There’s no rush on a train, so my wife and I used our time to just hang out together. We talked, listened to music, played cards (I crushed her in Crazy 8’s and Gin Rummy, don’t let her tell you otherwise.), read, and watched movies. The Zephyr is a wonderful way to stay connected, which I noticed from others as well. I saw a number of families traveling together, and several mother/daughter and father/son pairs enjoying the ride.

What you won’t like

Time your shower

The showers are surprisingly spacious, particularly if you go to the bottom level of the sleeper cars and use the ones that aren’t a combination shower/bathroom. Space isn’t the issue; timing is. My wife took a shower with no problem. I had the misfortune of being in the middle of a shower when the train stopped, which turned the water off. Try to avoid my mistake.

Sleeping can be an adventure, depending on what bunk you’re in

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We stayed in a roomette, which measures 3’6” x 6’6”. It worked fine during the day but at night, when the upper bunk is lowered, the room becomes much more cramped. There’s little headroom in the lower bed and the top bunk (according to my wife) will jostle you around at night. Good thing it comes with a net. Also, be sure to ask for extra pillows and blankets; you’ll need them.

Delays may mess up your travel plans

I knew from our research that delays were a possibility but a 3 1/2 hour delay left us frustrated not only due to its length but also because it seemed preventable. We were in the middle of nowhere in Nevada when an announcement was made that a crew shift was needed as the current crew had worked their maximum allotted hours. Why this wasn’t done at a previous stop and not miles from civilization left us baffled and forced us to shuffle our travel plans.

Sleeper car tips

The crew works hard so bring cash for tipping

Our cabin attendant, Gregory, was friendly, attentive, and willing to answer all my questions. When he didn’t have an answer, he referred me to conductor Chris who was a wealth of information. Almost every crew member we met was upbeat, positive, and helpful. Be sure to tip your cabin attendant and waiter/waitress in the dining car.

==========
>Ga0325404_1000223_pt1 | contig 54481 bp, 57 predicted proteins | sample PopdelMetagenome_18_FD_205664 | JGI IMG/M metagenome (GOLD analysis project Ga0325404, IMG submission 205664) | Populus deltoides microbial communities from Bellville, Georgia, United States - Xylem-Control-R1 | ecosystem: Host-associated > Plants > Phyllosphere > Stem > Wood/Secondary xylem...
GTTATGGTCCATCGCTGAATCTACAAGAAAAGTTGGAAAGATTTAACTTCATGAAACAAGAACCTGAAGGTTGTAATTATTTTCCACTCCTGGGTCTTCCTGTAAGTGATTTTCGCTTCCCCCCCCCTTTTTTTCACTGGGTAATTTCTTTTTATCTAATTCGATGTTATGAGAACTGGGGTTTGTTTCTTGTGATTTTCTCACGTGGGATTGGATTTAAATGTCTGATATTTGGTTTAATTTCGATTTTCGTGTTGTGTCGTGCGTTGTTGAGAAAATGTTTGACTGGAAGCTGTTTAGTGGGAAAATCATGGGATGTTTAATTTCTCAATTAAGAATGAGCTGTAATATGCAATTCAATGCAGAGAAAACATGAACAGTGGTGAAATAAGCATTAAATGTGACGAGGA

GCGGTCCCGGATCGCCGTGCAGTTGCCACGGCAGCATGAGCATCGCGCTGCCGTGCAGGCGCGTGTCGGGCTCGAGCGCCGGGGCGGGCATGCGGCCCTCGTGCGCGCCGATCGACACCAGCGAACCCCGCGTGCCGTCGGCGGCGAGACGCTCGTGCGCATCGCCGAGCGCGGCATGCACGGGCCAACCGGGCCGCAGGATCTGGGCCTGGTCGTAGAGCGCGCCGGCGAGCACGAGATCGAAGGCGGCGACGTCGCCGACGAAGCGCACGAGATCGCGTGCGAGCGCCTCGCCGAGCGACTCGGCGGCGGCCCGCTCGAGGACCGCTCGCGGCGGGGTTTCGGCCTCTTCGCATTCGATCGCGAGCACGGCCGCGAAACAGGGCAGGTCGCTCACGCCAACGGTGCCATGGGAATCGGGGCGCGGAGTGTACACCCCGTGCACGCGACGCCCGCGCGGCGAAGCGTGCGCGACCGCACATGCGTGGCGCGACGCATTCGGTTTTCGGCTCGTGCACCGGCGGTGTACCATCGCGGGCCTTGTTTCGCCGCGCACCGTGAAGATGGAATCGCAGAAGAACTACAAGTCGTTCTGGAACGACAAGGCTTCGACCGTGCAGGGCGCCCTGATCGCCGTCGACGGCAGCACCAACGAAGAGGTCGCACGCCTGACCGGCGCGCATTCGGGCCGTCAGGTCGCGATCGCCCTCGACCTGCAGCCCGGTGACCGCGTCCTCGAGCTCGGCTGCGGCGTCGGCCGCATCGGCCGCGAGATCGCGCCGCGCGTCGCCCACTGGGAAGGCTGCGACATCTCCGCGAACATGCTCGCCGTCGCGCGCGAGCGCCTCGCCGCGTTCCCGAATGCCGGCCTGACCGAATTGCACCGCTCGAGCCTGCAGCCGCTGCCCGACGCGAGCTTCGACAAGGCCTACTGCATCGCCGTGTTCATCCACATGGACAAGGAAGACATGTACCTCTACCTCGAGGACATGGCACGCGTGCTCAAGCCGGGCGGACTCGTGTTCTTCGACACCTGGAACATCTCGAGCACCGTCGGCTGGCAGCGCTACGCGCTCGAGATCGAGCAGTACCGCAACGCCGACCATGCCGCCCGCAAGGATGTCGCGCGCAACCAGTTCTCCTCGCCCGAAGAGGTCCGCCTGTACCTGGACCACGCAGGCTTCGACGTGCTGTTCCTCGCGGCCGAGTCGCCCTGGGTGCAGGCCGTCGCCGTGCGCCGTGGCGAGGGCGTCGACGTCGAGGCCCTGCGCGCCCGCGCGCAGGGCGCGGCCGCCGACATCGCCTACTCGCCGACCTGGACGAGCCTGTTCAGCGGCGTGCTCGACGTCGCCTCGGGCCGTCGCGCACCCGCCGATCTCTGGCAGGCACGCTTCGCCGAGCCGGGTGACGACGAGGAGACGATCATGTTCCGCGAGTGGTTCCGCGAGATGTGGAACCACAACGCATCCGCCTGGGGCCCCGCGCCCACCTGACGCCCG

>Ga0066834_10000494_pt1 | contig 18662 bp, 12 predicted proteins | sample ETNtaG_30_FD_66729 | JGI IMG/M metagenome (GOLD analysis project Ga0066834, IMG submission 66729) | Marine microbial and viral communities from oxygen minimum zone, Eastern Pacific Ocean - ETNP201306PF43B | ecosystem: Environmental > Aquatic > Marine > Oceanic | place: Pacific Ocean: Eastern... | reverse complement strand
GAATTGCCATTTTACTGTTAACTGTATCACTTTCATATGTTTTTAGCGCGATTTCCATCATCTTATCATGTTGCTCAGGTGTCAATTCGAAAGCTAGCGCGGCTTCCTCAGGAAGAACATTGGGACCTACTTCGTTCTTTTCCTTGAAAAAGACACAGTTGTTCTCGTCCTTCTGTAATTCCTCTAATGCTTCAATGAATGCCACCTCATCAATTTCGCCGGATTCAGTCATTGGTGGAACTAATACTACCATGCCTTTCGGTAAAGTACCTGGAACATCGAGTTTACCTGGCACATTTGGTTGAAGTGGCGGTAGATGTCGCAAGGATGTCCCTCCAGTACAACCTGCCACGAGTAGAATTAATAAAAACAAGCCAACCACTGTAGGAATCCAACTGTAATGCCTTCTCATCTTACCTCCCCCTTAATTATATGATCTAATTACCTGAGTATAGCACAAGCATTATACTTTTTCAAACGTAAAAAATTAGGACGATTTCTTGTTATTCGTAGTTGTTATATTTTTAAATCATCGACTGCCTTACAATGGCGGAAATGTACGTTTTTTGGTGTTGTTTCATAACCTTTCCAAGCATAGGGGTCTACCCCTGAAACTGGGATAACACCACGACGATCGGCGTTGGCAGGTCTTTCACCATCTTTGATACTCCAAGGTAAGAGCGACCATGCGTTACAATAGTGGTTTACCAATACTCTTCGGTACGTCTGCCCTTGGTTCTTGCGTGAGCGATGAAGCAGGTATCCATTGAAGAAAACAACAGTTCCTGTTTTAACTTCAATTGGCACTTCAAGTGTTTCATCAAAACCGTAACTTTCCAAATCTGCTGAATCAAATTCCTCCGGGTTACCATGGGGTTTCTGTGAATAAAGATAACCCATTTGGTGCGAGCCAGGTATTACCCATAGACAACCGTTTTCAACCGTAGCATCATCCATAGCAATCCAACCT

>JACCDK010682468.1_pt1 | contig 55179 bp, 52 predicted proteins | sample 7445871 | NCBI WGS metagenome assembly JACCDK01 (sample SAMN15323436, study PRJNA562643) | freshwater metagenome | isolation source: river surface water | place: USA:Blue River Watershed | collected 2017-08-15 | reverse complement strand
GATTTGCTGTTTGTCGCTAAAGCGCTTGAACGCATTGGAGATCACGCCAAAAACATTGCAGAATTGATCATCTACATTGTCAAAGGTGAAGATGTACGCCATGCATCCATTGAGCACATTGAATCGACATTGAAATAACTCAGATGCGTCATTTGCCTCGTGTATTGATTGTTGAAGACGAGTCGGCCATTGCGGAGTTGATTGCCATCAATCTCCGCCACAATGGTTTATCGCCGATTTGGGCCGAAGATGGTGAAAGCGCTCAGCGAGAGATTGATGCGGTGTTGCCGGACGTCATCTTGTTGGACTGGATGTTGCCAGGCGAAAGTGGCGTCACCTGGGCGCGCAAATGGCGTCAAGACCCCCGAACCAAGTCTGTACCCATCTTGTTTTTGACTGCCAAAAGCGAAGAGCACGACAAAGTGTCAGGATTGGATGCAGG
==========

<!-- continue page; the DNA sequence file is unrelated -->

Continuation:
Don’t check your luggage

You have to arrive at least an hour before your departure time to check your luggage. Don’t bother. We stowed our suitcases in a rack on the first floor of our train car. This allowed us to access our bags, which had our toiletries and other items we needed and freed up space in our cabin.

You’ll need to be creative

The Amtrak sleeper cars, while clean, are old. We brought an extension cord because we knew there was only one plug in a roomette but we had to get creative in other ways. We used tissues to filter the reading lights, which were glaring. We also brought our own snacks and a box of wine so we wouldn’t have to pay for it in the cafe car. At one point the heat in our car went out for a few hours. While we weren’t freezing we did have to bundle up so be sure to bring an extra hoodie or blanket if traveling in colder months.



Terry Terrones is a Television Critics Association and Critics Choice Association member, licensed drone pilot, and aspiring hand model. When he’s not riding the rails, you can find him hiking in the mountains of Colorado. You can follow him on Twitter @terryterrones.